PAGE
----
When it comes to short films, Bogdan Darev’s adaptation of the Hans Christian Andersen tale The Angel is about as close to perfect as you can get. In the course of 13 minutes, “The Angel” runs the emotional gamut from sorrow to soaring and leaves its audience breathless with its skill and artistry. Rarely has a short film in recent years offered such an immediate artistic triumph.
“The Angel” operates under the premise that an angel comes down from Heaven whenever a child passes away. Before returning to Heaven, the angel takes the child through one final trip to the places which gave the child pleasure during the brief span of life prior to death. This final sojourn also includes the plucking of a single flower to bring back to Heaven, where God will see it bloom in eternity.
In this film, an angel escorting a youth on his final Earth-bound journey pauses to relate a tale from a dark and dismal street where a wilted flower lies amid the rubble of a shattered flowerpot. The flower and its container once belonged to a sickly boy who was unable to leave the bedroom of his family’s apartment. His days were spent either in bed with an unspecified disease or staring out his window to the world he could not enjoy. A single friend would bring him gifts from a nearby forest, and one particular plant (given a place of honor on a windowsill) brought so much color and fragrance to his tragic world that it briefly erased the physical and emotional pain of his life. But the boy’s health eventually gave away, and with his passing the beautiful flower also withered and literally fell away from the windowsill to its death in the street.
The significance of this sad story within the film leads to an ending which is so amazing that it would be a grave sin to give it away here. Filmmaker Darev’s subtle adaptation of the Andersen tale (with an ending that would rival the best of Rod Serling) is matched with a stunning visual style. Working with cinematographer Adam Berman, Darev’s camera placement and blocking is rich and mature, offering an intelligent artist’s eye view of scenes which are lit and framed with intelligence. From the dark world of the doomed child’s bedroom to the unexpected flush of white light in a brief dream sequence involving the boy and his prized flower to the sublime revelation at the film’s conclusion on a pristine beach at sunset, the film offers some of the most handsome and challenging cinematography currently on screen.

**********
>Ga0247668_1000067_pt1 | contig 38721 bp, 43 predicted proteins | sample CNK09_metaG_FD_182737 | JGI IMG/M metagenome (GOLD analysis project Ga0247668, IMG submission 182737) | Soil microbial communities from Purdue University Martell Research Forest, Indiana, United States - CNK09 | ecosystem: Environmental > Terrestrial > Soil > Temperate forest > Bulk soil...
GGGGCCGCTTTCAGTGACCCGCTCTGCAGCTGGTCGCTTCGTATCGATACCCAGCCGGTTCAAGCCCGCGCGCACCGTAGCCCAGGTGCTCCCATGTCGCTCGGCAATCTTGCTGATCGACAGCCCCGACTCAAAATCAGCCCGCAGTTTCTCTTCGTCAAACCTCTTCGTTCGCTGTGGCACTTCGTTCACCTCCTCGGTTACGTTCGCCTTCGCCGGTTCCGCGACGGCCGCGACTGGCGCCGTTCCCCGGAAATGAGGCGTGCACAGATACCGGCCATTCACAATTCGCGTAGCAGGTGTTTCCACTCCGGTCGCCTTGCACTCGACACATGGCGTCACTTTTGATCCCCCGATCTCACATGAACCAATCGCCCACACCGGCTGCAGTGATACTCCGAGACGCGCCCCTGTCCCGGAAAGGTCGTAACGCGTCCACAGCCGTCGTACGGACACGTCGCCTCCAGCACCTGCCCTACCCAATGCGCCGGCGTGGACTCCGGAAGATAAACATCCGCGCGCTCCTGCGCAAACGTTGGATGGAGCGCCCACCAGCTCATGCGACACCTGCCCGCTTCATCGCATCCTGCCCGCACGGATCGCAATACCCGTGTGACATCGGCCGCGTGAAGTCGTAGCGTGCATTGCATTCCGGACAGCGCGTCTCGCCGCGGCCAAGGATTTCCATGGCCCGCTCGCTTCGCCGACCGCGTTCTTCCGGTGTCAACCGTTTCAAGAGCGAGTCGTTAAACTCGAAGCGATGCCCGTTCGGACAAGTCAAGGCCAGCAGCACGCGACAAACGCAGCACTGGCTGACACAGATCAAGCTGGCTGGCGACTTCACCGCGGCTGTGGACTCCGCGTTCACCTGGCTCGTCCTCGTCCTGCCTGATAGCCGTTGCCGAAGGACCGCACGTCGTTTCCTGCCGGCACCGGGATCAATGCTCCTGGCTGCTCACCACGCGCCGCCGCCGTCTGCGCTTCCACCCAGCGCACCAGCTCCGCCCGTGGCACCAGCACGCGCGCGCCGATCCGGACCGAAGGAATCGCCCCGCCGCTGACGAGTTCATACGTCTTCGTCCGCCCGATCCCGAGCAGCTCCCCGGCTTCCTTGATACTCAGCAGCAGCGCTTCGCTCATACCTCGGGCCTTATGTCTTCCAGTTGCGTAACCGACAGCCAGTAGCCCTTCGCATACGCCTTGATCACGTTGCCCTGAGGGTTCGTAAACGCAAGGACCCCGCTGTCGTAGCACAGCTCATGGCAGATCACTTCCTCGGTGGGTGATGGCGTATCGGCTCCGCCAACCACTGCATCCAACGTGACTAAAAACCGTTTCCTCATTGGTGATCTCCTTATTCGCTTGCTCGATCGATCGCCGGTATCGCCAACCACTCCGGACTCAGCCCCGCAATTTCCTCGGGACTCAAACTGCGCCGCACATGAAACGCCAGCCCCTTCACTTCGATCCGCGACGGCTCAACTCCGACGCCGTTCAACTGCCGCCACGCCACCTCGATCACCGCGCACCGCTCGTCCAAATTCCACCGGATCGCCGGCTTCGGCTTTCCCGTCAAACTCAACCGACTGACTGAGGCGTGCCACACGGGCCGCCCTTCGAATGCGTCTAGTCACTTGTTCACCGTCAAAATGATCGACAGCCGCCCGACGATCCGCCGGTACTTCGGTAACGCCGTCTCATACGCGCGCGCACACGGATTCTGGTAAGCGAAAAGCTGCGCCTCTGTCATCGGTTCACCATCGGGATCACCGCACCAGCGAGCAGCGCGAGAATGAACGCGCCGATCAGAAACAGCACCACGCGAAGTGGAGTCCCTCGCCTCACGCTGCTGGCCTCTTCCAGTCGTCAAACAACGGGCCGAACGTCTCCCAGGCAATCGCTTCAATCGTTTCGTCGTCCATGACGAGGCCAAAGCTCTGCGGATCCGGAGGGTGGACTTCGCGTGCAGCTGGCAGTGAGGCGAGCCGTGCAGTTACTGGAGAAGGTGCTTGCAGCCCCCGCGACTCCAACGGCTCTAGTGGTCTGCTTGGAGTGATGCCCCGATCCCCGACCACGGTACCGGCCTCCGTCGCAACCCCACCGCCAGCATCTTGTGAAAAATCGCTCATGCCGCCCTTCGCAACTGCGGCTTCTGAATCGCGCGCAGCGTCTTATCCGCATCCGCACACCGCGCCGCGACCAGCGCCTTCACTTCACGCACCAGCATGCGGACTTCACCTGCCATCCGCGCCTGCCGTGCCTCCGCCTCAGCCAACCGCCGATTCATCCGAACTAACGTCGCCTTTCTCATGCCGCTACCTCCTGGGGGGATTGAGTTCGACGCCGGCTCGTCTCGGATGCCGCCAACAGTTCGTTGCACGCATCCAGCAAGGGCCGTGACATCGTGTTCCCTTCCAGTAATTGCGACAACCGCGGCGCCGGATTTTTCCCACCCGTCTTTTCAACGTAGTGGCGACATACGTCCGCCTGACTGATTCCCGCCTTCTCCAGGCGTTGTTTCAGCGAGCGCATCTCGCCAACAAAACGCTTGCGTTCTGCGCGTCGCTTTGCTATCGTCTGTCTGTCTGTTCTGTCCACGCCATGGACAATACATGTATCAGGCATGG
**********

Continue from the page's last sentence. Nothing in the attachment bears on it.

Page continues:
It would be too easy, in the hands of a lesser filmmaker, to have “The Angel” drown in moist sentimentality. Instead, Darev simultaneously calms and jolts the heart with careful images of hope and pain; he never tugs at it with cheap emotion, and his handling of child actors (especially Scooter Parsons as the dying boy) is uncommonly fine given the gravity of the subject matter. His casting of William Hardyman as the angel is also a small coup, both in the hope-laced voice of his buoyant narration to his robust physical presence where a spread of his arms can make anyone feel they are ready to fly on angel’s wings.
“The Angel” is now making its way around the festival circuit. With luck, it will be seen by industry movers and shakers with serious clout and Bogdan Darev can quickly find his way to the A-list success he is richly deserving.